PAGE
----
Data from: Invasive alien plants benefit more from clonal integration in heterogeneous environments than natives
Wang, Yong-Jian et al. (2017), Data from: Invasive alien plants benefit more from clonal integration in heterogeneous environments than natives, Dryad, Dataset, https://doi.org/10.5061/dryad.4p3s0
What confers invasive alien plants a competitive advantage over native plants remains open to debate. Many of the world's worst invasive alien plants are clonal and able to share resources within clones (clonal integration), particularly in heterogeneous environments. Here, we tested the hypothesis that clonal integration benefits invasive clonal plants more than natives and thus confers invasives a competitive advantage.
We selected five congeneric and naturally co-occurring pairs of invasive alien and native clonal plants in China, and grew pairs of connected and disconnected ramets under heterogeneous light, soil nutrient and water conditions that are commonly encountered by alien plants during their invasion into new areas.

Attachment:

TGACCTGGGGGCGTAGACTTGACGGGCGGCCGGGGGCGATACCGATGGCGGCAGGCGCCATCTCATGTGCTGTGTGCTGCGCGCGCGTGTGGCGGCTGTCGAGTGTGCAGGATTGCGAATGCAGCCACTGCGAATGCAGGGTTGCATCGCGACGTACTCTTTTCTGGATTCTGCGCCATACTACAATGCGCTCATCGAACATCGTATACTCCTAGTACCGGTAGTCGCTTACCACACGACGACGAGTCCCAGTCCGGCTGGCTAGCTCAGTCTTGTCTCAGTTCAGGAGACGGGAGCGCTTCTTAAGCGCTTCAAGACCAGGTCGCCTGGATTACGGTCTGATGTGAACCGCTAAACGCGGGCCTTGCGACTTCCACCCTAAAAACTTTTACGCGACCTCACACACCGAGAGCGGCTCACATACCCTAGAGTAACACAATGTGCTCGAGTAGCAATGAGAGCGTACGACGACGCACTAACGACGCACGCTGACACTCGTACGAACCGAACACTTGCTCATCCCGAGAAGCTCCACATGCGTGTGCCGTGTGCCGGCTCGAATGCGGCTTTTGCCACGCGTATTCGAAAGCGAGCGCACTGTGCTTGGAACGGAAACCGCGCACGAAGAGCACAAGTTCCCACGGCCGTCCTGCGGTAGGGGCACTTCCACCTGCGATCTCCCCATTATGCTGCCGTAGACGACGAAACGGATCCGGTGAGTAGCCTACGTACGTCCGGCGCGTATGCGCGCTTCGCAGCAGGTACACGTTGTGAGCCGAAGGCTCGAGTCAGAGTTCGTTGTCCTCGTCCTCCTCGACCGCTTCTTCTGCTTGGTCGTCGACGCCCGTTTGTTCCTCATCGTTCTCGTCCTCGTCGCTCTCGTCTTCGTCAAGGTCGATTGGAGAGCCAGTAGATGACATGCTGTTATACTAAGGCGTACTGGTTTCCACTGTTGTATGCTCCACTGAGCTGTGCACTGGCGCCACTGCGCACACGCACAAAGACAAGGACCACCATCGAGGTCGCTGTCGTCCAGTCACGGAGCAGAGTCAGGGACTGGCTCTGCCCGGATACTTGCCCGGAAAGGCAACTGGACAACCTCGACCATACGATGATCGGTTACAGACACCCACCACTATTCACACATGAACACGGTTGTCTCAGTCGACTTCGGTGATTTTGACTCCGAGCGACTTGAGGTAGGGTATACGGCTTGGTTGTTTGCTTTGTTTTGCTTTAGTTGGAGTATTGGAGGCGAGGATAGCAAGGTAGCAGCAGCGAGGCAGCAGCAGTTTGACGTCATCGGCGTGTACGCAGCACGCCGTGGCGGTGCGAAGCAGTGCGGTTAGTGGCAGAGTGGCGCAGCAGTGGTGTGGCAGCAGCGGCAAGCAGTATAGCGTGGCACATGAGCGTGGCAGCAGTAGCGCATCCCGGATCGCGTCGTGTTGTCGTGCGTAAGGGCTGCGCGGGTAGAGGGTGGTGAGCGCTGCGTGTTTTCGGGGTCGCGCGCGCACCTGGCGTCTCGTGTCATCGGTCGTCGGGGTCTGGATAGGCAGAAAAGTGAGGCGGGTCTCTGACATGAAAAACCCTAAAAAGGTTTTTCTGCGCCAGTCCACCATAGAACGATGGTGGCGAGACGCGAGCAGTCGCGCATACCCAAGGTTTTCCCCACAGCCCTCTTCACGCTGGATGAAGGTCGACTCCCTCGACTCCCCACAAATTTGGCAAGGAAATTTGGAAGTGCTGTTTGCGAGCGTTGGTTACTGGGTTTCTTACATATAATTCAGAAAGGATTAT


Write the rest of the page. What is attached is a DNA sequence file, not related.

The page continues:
Clonal integration increased biomass of all plants in all three heterogeneous resource environments. However, invasive plants benefited more from clonal integration than natives. Consequently, invasive plants produced more biomass than natives.
Our results indicate that clonal integration may confer invasive alien clonal plants a competitive advantage over natives. Therefore, differences in the ability of clonal integration could potentially explain, at least partly, the invasion success of alien clonal plants in areas where resources are heterogeneously distributed.
National Science Foundation, Award: NSFC (31770449, 31570413, 31270465)